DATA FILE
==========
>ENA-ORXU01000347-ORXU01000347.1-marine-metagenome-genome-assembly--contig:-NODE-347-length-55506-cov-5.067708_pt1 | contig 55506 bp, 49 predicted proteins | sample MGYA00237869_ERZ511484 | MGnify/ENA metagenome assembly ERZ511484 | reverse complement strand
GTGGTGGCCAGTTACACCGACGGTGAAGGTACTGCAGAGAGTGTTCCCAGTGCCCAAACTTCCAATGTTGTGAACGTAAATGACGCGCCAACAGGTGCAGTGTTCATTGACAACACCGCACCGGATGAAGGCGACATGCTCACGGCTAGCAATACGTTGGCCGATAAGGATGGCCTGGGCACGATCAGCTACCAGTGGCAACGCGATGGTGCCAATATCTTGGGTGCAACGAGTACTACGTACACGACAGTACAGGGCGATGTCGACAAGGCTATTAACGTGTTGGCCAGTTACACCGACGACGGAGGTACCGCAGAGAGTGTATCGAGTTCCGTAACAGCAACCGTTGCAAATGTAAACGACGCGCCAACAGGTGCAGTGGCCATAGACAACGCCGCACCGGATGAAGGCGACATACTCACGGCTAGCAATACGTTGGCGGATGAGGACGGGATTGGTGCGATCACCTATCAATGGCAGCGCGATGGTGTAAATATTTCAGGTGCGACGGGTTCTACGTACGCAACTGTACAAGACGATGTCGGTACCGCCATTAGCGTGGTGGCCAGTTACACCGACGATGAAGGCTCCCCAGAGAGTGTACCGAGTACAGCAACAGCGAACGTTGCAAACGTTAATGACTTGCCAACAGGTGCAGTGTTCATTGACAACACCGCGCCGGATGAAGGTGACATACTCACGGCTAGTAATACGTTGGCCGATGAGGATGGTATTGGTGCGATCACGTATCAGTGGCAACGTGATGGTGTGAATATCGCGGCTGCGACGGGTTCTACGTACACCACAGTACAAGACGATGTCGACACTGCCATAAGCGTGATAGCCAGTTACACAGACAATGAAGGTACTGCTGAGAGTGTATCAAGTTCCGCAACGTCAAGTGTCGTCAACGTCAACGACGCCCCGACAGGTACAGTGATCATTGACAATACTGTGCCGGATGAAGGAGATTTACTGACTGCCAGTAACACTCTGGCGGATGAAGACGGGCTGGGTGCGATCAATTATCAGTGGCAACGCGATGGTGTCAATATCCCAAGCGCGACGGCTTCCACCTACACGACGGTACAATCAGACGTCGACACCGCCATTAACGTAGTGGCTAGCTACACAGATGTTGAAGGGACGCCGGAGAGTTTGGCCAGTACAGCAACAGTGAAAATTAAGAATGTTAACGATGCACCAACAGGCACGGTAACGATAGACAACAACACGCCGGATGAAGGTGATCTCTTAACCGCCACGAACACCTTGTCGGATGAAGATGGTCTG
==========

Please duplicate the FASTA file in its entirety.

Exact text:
>ENA-ORXU01000347-ORXU01000347.1-marine-metagenome-genome-assembly--contig:-NODE-347-length-55506-cov-5.067708_pt1 | contig 55506 bp, 49 predicted proteins | sample MGYA00237869_ERZ511484 | MGnify/ENA metagenome assembly ERZ511484 | reverse complement strand
GTGGTGGCCAGTTACACCGACGGTGAAGGTACTGCAGAGAGTGTTCCCAGTGCCCAAACTTCCAATGTTGTGAACGTAAATGACGCGCCAACAGGTGCAGTGTTCATTGACAACACCGCACCGGATGAAGGCGACATGCTCACGGCTAGCAATACGTTGGCCGATAAGGATGGCCTGGGCACGATCAGCTACCAGTGGCAACGCGATGGTGCCAATATCTTGGGTGCAACGAGTACTACGTACACGACAGTACAGGGCGATGTCGACAAGGCTATTAACGTGTTGGCCAGTTACACCGACGACGGAGGTACCGCAGAGAGTGTATCGAGTTCCGTAACAGCAACCGTTGCAAATGTAAACGACGCGCCAACAGGTGCAGTGGCCATAGACAACGCCGCACCGGATGAAGGCGACATACTCACGGCTAGCAATACGTTGGCGGATGAGGACGGGATTGGTGCGATCACCTATCAATGGCAGCGCGATGGTGTAAATATTTCAGGTGCGACGGGTTCTACGTACGCAACTGTACAAGACGATGTCGGTACCGCCATTAGCGTGGTGGCCAGTTACACCGACGATGAAGGCTCCCCAGAGAGTGTACCGAGTACAGCAACAGCGAACGTTGCAAACGTTAATGACTTGCCAACAGGTGCAGTGTTCATTGACAACACCGCGCCGGATGAAGGTGACATACTCACGGCTAGTAATACGTTGGCCGATGAGGATGGTATTGGTGCGATCACGTATCAGTGGCAACGTGATGGTGTGAATATCGCGGCTGCGACGGGTTCTACGTACACCACAGTACAAGACGATGTCGACACTGCCATAAGCGTGATAGCCAGTTACACAGACAATGAAGGTACTGCTGAGAGTGTATCAAGTTCCGCAACGTCAAGTGTCGTCAACGTCAACGACGCCCCGACAGGTACAGTGATCATTGACAATACTGTGCCGGATGAAGGAGATTTACTGACTGCCAGTAACACTCTGGCGGATGAAGACGGGCTGGGTGCGATCAATTATCAGTGGCAACGCGATGGTGTCAATATCCCAAGCGCGACGGCTTCCACCTACACGACGGTACAATCAGACGTCGACACCGCCATTAACGTAGTGGCTAGCTACACAGATGTTGAAGGGACGCCGGAGAGTTTGGCCAGTACAGCAACAGTGAAAATTAAGAATGTTAACGATGCACCAACAGGCACGGTAACGATAGACAACAACACGCCGGATGAAGGTGATCTCTTAACCGCCACGAACACCTTGTCGGATGAAGATGGTCTG